“I just don’t have time.” “I can’t really be bothered.” *Insert other ‘lying to yourself’ excuses here…
So many people unconsciously choose to go down a path of mediocrity and shift the blame onto others and things seemingly outside of their control.
In short, their mindset is shithouse.
In order to hopefully give those people a swift kick up the arse I’d like to introduce Nathan Charles, a professional rugby player for Australia’s Western Force. 25 years old, athletic, strong and successful;
Nathan has just been named to make his international debut for the Australian Wallaby’s to play France this weekend.
It might be hard to see how someone with that description fits into a story about mindset.
However, Nathan is much more than just a very successful athlete. At just three months old he was diagnosed with cystic fibrosis, a genetic disease that significantly affects the lungs and the pancreas. It can be a devastating condition that traditionally has a life expectancy of just 37 years old.
Upon diagnosis, Nathan’s parents were told that he may not make it to his tenth birthday.
In the face of such adversity and with a future that looked to be laden with immense challenges, his resolve never faltered. Nathan has never viewed his condition an obstacles to success. He is adamant that he not be defined by cystic fibrosis and is passionate about raising awareness of the perils of the disease in his position as a national ambassador for Cystic Fibrosis Australia.
Nathan doesn’t need lashings of praise or hyperbole, his story speaks volumes. He has the unmistakable markings of a respected leader and is an inspiration to many.
In short, his mindset is inspiring.
I spoke to Nathan to get an insight into this mindset and how he approaches life. It intrigued me greatly someone suffering from what is normally such a debilitating condition, was playing a tough and physically demanding sport at such a high level. I should know the demands of the sport; I played it for over 20 years, and didn’t make it as high as Nathan.
My interest was focused around how he has got through tough times and his condition to become the elite athlete that he is, when many (far too many) men make excuses day after day as to why they can’t exercise, eat properly or look after themselves.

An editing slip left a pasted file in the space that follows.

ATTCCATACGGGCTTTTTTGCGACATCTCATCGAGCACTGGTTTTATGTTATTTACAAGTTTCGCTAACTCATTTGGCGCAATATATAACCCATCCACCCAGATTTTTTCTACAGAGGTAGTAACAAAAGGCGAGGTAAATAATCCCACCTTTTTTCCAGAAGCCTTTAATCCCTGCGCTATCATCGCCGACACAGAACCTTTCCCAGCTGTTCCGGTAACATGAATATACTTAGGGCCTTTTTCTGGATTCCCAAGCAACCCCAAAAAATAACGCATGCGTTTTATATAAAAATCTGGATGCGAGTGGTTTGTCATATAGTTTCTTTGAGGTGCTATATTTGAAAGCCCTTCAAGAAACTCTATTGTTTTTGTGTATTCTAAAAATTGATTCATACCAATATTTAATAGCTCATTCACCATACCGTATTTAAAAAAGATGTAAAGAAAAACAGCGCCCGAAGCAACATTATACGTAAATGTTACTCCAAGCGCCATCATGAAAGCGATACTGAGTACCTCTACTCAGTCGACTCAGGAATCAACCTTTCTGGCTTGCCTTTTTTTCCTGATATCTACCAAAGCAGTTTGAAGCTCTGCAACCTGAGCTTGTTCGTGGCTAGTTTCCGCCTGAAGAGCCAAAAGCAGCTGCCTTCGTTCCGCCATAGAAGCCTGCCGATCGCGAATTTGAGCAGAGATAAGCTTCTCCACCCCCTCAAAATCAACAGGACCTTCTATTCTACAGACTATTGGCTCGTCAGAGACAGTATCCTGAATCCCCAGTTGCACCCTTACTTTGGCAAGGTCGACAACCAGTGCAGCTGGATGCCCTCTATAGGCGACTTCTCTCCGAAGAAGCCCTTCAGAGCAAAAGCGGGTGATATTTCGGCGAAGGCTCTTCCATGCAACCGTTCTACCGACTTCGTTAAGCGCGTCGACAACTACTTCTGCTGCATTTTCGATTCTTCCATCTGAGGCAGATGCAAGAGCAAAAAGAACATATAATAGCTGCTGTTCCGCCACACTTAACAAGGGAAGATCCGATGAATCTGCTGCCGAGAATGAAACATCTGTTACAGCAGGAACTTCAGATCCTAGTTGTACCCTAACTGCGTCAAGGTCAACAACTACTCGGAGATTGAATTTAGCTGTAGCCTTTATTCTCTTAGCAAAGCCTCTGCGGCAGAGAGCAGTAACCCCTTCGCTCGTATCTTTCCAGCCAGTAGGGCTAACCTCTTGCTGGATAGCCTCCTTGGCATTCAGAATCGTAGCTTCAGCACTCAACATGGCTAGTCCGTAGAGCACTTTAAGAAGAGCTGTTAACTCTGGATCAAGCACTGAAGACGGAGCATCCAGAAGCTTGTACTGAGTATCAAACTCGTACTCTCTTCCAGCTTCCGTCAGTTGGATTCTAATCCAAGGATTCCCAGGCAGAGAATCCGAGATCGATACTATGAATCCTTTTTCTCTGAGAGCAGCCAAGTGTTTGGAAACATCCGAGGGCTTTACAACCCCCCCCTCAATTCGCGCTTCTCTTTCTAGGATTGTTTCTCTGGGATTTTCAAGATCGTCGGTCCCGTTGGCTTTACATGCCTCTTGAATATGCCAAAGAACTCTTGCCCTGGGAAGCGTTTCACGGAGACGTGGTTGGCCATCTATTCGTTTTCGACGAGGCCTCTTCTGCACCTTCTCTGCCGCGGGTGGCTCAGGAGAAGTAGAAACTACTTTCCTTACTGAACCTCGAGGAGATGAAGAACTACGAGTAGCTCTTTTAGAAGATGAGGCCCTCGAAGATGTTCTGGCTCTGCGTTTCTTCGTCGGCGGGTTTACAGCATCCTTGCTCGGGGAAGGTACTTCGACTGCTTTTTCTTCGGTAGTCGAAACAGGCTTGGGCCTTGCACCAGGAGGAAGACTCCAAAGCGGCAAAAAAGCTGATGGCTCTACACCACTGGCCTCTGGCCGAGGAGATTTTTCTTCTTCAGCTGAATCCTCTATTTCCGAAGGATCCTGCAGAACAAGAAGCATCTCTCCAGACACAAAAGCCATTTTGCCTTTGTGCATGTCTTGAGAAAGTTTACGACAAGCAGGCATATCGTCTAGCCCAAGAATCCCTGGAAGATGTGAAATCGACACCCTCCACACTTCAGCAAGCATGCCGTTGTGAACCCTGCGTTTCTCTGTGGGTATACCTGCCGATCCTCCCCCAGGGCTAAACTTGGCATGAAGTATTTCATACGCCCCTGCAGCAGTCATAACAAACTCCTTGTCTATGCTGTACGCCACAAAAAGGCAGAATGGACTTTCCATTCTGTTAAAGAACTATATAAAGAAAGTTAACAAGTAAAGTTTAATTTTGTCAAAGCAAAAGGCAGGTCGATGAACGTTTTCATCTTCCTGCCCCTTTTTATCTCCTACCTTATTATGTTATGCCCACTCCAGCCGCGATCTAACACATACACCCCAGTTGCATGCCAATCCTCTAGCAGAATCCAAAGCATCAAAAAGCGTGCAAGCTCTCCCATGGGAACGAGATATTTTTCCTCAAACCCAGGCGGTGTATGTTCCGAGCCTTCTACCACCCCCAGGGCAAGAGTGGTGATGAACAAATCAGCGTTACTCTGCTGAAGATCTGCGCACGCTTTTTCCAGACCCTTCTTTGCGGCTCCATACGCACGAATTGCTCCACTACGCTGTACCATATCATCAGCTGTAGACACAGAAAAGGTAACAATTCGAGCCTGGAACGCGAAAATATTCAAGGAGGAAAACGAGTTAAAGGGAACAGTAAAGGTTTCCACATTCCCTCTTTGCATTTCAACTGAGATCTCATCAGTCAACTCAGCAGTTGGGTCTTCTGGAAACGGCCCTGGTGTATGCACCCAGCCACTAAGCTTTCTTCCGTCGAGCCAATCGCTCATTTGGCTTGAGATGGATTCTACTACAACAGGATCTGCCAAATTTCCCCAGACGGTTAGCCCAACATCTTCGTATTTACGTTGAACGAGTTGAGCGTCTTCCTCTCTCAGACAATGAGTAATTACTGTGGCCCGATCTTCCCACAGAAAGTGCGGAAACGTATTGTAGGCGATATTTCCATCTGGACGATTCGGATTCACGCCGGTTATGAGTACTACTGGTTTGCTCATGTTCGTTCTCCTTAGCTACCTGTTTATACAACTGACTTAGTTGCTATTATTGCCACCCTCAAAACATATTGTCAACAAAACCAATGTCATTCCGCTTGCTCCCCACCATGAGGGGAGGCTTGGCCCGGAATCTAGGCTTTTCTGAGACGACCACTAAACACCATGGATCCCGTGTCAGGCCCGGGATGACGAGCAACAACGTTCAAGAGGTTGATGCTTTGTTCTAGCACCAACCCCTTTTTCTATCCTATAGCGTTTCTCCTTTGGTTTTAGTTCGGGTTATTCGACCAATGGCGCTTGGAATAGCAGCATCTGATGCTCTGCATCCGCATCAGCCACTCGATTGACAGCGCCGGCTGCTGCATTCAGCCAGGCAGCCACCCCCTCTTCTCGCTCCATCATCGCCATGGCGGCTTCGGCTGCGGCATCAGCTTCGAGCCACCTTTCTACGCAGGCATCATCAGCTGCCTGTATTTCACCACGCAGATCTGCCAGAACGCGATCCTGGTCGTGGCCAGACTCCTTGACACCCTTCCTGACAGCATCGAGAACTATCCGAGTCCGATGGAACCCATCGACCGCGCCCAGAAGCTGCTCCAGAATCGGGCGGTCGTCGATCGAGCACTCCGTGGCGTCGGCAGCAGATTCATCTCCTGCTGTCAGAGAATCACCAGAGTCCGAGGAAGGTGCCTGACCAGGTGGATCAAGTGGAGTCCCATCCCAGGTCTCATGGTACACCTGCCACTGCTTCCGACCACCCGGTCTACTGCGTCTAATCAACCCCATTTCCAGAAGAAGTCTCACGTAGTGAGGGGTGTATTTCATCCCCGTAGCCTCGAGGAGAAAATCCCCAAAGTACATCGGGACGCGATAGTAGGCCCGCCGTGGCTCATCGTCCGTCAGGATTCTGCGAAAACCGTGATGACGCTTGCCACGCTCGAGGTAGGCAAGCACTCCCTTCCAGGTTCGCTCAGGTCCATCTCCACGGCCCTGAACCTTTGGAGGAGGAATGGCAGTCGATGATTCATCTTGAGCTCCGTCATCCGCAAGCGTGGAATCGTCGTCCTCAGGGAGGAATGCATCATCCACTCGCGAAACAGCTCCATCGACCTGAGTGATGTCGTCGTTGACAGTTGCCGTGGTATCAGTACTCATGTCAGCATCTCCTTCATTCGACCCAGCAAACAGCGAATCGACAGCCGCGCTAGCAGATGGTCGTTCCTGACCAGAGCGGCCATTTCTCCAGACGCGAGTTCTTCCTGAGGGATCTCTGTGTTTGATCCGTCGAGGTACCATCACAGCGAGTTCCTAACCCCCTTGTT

Let’s see what he had to say:
What’s your take on health and obtaining good health?
When I think of health I think of family and I think of future in life. Be the best you possibly can be. You can be alive and as happy for as long as you can be and you can enjoy all the things life has to offer, you know, like kids, grandkids, first day of school and all that sort of stuff. And there the things I guess my parents talk about. They enjoy and look back and see they’re the memories that you want to have and you want to enjoy those memories and not be in a hospital bed or crippled at home because you didn’t utilize your health and it just fades away.
I do think some people see it as a task. You have to have the dedication for it and I guess for some people it’s just not a priority. You know work, socializing and all that, it’s more of a priority than keeping fit and healthy. I have a biased judgment; I think exercise is a main factor in keeping healthy. So people that don’t exercise day to day, I wouldn’t say they’d be as healthy as they possibly could be.
Do you think having cystic fibrosis (CF) means you approach life differently?
To myself I don’t think I approach anything differently than anyone else. In the real scheme of things I have to be a lot more cautious with a lot of social aspects of life. Obviously I don’t smoke, I don’t do drugs, I don’t do anything like that- in terms of health I just have to be a little more cautious of hygiene and those sort of things. And I have to be really disciplined with my taking medications, vitamins and being proactive. Some people can afford to get a little cocky. That won’t affect them too bad but I can’t afford that.